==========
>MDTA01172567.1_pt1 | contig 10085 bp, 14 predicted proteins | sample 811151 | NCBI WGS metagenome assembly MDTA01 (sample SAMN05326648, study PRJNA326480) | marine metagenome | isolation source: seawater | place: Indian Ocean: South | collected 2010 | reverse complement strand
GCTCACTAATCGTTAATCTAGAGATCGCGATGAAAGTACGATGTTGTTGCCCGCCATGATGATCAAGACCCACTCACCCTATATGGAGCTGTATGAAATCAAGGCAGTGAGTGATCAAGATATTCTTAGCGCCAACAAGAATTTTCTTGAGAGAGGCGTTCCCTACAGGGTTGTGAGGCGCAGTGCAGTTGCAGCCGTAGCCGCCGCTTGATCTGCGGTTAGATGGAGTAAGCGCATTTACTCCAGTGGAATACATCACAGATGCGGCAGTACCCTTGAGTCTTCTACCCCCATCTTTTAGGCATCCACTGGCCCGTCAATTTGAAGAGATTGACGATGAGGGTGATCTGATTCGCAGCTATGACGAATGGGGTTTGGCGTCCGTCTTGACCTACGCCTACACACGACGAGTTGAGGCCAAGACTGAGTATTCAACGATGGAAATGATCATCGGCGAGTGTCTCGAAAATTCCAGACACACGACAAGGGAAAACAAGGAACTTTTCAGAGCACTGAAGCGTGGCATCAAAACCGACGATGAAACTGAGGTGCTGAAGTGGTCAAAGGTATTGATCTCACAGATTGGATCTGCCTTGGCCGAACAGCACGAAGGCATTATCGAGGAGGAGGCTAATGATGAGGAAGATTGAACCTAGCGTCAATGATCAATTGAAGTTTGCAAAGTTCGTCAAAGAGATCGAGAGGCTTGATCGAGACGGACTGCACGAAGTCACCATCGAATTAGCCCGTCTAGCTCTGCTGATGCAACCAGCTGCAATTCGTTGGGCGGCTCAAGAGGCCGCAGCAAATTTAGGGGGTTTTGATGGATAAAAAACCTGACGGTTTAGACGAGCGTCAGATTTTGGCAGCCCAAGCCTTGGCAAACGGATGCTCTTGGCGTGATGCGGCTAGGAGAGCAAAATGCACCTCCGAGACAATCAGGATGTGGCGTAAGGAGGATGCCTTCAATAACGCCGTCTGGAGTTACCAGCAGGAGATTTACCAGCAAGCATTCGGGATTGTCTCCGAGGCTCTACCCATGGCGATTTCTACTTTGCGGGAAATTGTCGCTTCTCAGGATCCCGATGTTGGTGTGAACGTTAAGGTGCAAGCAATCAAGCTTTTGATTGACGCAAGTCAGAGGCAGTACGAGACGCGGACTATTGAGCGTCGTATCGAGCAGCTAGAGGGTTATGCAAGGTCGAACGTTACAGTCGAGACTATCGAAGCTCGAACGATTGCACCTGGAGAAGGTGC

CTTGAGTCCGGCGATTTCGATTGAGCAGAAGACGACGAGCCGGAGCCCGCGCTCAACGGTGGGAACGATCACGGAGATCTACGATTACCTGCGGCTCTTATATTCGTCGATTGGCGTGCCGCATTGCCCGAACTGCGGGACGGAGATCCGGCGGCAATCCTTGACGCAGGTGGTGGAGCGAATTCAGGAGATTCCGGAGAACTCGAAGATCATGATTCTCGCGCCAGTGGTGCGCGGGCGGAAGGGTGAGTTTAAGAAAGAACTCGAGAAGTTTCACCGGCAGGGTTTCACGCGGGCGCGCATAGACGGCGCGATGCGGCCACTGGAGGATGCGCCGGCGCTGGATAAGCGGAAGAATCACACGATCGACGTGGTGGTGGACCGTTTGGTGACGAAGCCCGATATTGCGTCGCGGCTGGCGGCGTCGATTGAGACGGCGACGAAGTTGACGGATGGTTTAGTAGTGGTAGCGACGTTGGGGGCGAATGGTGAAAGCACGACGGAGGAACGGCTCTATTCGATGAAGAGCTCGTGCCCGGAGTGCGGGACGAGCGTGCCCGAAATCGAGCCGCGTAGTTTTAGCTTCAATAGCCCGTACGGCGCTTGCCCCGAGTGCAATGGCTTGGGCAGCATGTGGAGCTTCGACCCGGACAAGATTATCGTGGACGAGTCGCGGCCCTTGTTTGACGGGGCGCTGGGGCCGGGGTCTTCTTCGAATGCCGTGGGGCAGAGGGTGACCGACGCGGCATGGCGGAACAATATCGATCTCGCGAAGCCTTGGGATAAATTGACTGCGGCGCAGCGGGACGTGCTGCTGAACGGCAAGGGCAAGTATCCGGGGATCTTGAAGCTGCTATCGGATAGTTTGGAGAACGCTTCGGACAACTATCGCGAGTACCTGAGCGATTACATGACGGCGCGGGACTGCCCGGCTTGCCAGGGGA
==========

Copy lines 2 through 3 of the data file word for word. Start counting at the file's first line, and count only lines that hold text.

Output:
GCTCACTAATCGTTAATCTAGAGATCGCGATGAAAGTACGATGTTGTTGCCCGCCATGATGATCAAGACCCACTCACCCTATATGGAGCTGTATGAAATCAAGGCAGTGAGTGATCAAGATATTCTTAGCGCCAACAAGAATTTTCTTGAGAGAGGCGTTCCCTACAGGGTTGTGAGGCGCAGTGCAGTTGCAGCCGTAGCCGCCGCTTGATCTGCGGTTAGATGGAGTAAGCGCATTTACTCCAGTGGAATACATCACAGATGCGGCAGTACCCTTGAGTCTTCTACCCCCATCTTTTAGGCATCCACTGGCCCGTCAATTTGAAGAGATTGACGATGAGGGTGATCTGATTCGCAGCTATGACGAATGGGGTTTGGCGTCCGTCTTGACCTACGCCTACACACGACGAGTTGAGGCCAAGACTGAGTATTCAACGATGGAAATGATCATCGGCGAGTGTCTCGAAAATTCCAGACACACGACAAGGGAAAACAAGGAACTTTTCAGAGCACTGAAGCGTGGCATCAAAACCGACGATGAAACTGAGGTGCTGAAGTGGTCAAAGGTATTGATCTCACAGATTGGATCTGCCTTGGCCGAACAGCACGAAGGCATTATCGAGGAGGAGGCTAATGATGAGGAAGATTGAACCTAGCGTCAATGATCAATTGAAGTTTGCAAAGTTCGTCAAAGAGATCGAGAGGCTTGATCGAGACGGACTGCACGAAGTCACCATCGAATTAGCCCGTCTAGCTCTGCTGATGCAACCAGCTGCAATTCGTTGGGCGGCTCAAGAGGCCGCAGCAAATTTAGGGGGTTTTGATGGATAAAAAACCTGACGGTTTAGACGAGCGTCAGATTTTGGCAGCCCAAGCCTTGGCAAACGGATGCTCTTGGCGTGATGCGGCTAGGAGAGCAAAATGCACCTCCGAGACAATCAGGATGTGGCGTAAGGAGGATGCCTTCAATAACGCCGTCTGGAGTTACCAGCAGGAGATTTACCAGCAAGCATTCGGGATTGTCTCCGAGGCTCTACCCATGGCGATTTCTACTTTGCGGGAAATTGTCGCTTCTCAGGATCCCGATGTTGGTGTGAACGTTAAGGTGCAAGCAATCAAGCTTTTGATTGACGCAAGTCAGAGGCAGTACGAGACGCGGACTATTGAGCGTCGTATCGAGCAGCTAGAGGGTTATGCAAGGTCGAACGTTACAGTCGAGACTATCGAAGCTCGAACGATTGCACCTGGAGAAGGTGC

CTTGAGTCCGGCGATTTCGATTGAGCAGAAGACGACGAGCCGGAGCCCGCGCTCAACGGTGGGAACGATCACGGAGATCTACGATTACCTGCGGCTCTTATATTCGTCGATTGGCGTGCCGCATTGCCCGAACTGCGGGACGGAGATCCGGCGGCAATCCTTGACGCAGGTGGTGGAGCGAATTCAGGAGATTCCGGAGAACTCGAAGATCATGATTCTCGCGCCAGTGGTGCGCGGGCGGAAGGGTGAGTTTAAGAAAGAACTCGAGAAGTTTCACCGGCAGGGTTTCACGCGGGCGCGCATAGACGGCGCGATGCGGCCACTGGAGGATGCGCCGGCGCTGGATAAGCGGAAGAATCACACGATCGACGTGGTGGTGGACCGTTTGGTGACGAAGCCCGATATTGCGTCGCGGCTGGCGGCGTCGATTGAGACGGCGACGAAGTTGACGGATGGTTTAGTAGTGGTAGCGACGTTGGGGGCGAATGGTGAAAGCACGACGGAGGAACGGCTCTATTCGATGAAGAGCTCGTGCCCGGAGTGCGGGACGAGCGTGCCCGAAATCGAGCCGCGTAGTTTTAGCTTCAATAGCCCGTACGGCGCTTGCCCCGAGTGCAATGGCTTGGGCAGCATGTGGAGCTTCGACCCGGACAAGATTATCGTGGACGAGTCGCGGCCCTTGTTTGACGGGGCGCTGGGGCCGGGGTCTTCTTCGAATGCCGTGGGGCAGAGGGTGACCGACGCGGCATGGCGGAACAATATCGATCTCGCGAAGCCTTGGGATAAATTGACTGCGGCGCAGCGGGACGTGCTGCTGAACGGCAAGGGCAAGTATCCGGGGATCTTGAAGCTGCTATCGGATAGTTTGGAGAACGCTTCGGACAACTATCGCGAGTACCTGAGCGATTACATGACGGCGCGGGACTGCCCGGCTTGCCAGGGGA